More than 700 acres planned for burning in Truckee Ranger district
Following is a list of prescribed fire projects planned for this fall/winter in the Truckee Ranger District:
Stampede Area: 200 acres about 1 mile east of Stampede Reservoir.
Hwy 89 North near Prosser Hill OHV: 500 acres about 2 miles north of Tahoe Donner and Prosser Lakeview/Prosser Heights and adjacent to Klondike Flats.
Multiple Piled Material Operations: Serene Lakes (10 acres); Russel Valley (10 acres); Henness Pass Road north of Stampede Reservoir (10 acres); Donner Camp (1 acre); Sawtooth Ridge/06 Road (2 acres)
Source: USFS, Truckee Ranger District
TRUCKEE, Calif. — Fall is upon us, and with it comes the promise of cooler, wetter weather for the Tahoe National Forest.
It’s also that time of year when regional fire protection agencies ramp up plans for prescribed burns.
Projects include burning piles of stacked vegetation and certain areas where forest floor vegetation should be burned in order to reduce severity of potential fires, according to officials.
Officials also note the burns have the potential to promote “a diverse and more resilient forest, as well as improve wildlife habitat.”
The plan is to begin implementing the burns at times when air temperature, relative humidity, wind speed and direction and fuel moisture are in a “desired range.”
For US Forest Service rangers operating in Truckee, prescribed burns began last week and are planned, as weather allows, east of Stampede Reservoir and on the west side of Highway 89, north of Tahoe Donner and Prosser Lakeview/Prosser Heights.
CORRECTING PAST ACTIONS
Areas in need are typically determined months in advance by Forest Service foresters, who spend their time exploring and cataloguing areas and, like a doctor, will write prescriptions for fire protection agencies, said North Lake Tahoe Fire Protection District Chief Michael Brown.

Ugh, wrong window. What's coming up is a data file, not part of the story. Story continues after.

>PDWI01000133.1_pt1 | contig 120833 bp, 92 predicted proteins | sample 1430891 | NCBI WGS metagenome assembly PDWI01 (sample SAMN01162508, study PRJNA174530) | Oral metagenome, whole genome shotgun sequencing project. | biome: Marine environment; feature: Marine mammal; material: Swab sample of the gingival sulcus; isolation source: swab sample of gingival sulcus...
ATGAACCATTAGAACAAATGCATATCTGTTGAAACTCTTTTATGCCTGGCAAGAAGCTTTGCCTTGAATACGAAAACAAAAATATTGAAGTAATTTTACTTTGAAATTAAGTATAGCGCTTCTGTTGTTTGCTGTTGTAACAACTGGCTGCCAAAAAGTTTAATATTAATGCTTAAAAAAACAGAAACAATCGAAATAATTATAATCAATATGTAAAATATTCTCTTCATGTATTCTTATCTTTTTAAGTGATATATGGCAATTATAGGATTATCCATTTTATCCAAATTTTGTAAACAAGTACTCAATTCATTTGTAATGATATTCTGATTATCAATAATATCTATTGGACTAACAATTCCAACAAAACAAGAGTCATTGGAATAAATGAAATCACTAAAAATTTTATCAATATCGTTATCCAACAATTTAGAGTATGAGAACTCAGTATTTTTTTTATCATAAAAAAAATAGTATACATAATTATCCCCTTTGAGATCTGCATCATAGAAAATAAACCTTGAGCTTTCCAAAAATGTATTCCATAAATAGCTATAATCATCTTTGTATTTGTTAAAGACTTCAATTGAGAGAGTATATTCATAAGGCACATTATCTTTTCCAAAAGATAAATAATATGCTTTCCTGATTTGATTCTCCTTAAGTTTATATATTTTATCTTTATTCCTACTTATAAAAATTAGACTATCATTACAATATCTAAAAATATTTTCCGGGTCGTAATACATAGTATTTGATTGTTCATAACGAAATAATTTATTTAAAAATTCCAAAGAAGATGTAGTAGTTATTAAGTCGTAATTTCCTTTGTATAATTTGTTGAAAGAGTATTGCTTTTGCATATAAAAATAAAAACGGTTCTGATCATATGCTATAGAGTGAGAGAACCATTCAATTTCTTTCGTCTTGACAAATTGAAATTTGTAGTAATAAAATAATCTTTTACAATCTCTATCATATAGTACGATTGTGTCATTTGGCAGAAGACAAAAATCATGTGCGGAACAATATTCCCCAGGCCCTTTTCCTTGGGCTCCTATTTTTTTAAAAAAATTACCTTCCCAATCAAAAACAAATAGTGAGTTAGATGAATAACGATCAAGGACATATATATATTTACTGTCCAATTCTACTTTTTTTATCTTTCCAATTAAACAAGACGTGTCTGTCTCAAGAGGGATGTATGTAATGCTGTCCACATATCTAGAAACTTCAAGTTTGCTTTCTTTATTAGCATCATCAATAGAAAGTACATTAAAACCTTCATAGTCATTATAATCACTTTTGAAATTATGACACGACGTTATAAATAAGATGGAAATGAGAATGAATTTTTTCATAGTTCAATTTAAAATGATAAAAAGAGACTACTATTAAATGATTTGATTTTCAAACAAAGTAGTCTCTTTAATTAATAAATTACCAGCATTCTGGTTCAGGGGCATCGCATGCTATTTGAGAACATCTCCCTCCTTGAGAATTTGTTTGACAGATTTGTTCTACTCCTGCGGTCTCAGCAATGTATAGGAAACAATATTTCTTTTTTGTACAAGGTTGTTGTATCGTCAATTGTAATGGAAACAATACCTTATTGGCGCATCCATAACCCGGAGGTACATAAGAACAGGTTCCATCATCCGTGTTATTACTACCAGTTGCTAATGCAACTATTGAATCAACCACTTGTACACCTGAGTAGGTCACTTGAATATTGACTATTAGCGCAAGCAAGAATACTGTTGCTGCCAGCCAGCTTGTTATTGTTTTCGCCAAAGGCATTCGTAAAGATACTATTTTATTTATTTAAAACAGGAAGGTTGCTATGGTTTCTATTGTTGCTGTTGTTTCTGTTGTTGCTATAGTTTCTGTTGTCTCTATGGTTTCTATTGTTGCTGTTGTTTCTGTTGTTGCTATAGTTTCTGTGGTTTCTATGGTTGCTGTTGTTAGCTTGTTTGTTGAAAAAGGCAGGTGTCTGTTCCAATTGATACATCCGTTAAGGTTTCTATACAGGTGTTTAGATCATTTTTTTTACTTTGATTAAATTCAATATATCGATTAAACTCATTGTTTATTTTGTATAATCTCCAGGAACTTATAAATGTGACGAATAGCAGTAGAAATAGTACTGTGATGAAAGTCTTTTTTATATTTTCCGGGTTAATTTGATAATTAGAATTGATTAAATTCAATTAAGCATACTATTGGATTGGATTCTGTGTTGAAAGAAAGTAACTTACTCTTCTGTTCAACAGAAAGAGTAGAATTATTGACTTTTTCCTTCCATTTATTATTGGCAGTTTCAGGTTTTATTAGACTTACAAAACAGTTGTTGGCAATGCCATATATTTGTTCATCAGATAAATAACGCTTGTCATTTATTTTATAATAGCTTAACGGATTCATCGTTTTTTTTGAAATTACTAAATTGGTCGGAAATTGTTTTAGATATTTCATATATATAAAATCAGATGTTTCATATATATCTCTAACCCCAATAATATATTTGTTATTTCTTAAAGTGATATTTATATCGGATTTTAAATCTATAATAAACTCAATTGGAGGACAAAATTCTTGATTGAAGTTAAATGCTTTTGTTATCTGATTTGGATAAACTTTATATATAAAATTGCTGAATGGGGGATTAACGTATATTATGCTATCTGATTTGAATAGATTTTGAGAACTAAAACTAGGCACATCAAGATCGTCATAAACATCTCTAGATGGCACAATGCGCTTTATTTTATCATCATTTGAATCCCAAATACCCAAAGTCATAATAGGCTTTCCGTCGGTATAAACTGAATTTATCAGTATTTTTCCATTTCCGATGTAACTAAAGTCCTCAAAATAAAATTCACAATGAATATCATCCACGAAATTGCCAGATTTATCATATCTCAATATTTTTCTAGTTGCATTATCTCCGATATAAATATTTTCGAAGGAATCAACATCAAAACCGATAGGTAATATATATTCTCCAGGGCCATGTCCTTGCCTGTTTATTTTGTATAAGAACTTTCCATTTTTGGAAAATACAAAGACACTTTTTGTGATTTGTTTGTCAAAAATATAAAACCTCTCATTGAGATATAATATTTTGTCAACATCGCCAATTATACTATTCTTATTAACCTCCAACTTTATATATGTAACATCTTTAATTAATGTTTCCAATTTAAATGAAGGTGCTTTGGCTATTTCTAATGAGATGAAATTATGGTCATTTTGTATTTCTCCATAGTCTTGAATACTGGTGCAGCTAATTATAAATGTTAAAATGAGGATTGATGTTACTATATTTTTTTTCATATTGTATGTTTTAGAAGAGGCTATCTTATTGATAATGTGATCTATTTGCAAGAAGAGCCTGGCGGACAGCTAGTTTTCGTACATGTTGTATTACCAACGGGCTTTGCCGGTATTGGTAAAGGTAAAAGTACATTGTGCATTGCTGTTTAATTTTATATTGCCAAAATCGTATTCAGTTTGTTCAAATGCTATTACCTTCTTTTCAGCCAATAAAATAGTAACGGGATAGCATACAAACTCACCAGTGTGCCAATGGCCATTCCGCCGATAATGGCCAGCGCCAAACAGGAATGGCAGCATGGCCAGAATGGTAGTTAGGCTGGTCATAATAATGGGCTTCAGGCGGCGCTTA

“We are trying to correct actions that we have for many years removed from the natural process,” Brown said. “When you look at Mother Nature’s natural process, it was important to reintroduce that process the way it was set up to do.”
Before any prescriptions are written, Brown explained that regional fire districts will convene, talk about issues, address areas in need and make determinations among their respective agency managers.
Those determinations must then be cleared through a managing board. In the North Tahoe area, that vetting process usually goes through the Nevada Division of Forestry, he said.
“That way, each entity has a voice for any concern,” Brown said.
The fires will be low intensity, Brown said, meaning crews intend the fires to mirror ones that would be occurring naturally around this time of year, like those caused by a lightning strike.
“We don’t want to get to the point where this fire takes on a high intensity,” Brown said. “We have to control it in a process that is very slow and methodical.”
Brown said prescriptions have already been set for areas within Incline Village and Crystal Bay, as well as other areas throughout the North Lake Tahoe area. Those areas have had prescribed fires in the past, he added, a cycle that occurs about every five years.
Along Tahoe’s south shore, the Tahoe Fire and Fuels Team (TFFT), which includes numerous fire and land management agencies in the Lake Tahoe Basin, will begin fall prescribed fire operations as soon as weather conditions are favorable.
“Prescribed fire is an important tool used to maintain forest health and reduce the build-up of hazardous fuels,” said Kit Bailey, a USFS fire management officer.
Whether the prescribed fires are occurring on the south side or throughout the Truckee-Tahoe area, Truckee Ranger District fuels specialist Linda Ferguson explained officials will be putting the word out through social media, TV and radio, at schools and across regional news publications.
Ferguson said the fires will inevitably create smoke, which will be more prominent within the first one or two days, weather permitting.
While public perception of these fires continue to improve, Ferguson admits a concern remains with regard to smoke and the potential for crews to lose control of the prescribed burns.
“People have a fear of fire; they don’t like smoke.” Ferguson said. “I’m able to do these fires under specific conditions and the impacts are far less than a wildfire.”
To receive prescribed fire notifications via email, call Ferguson at 530-587-3558.
Visit http://www.fs.usda.gov/tahoe for information on prescribed fire in the Tahoe National Forest.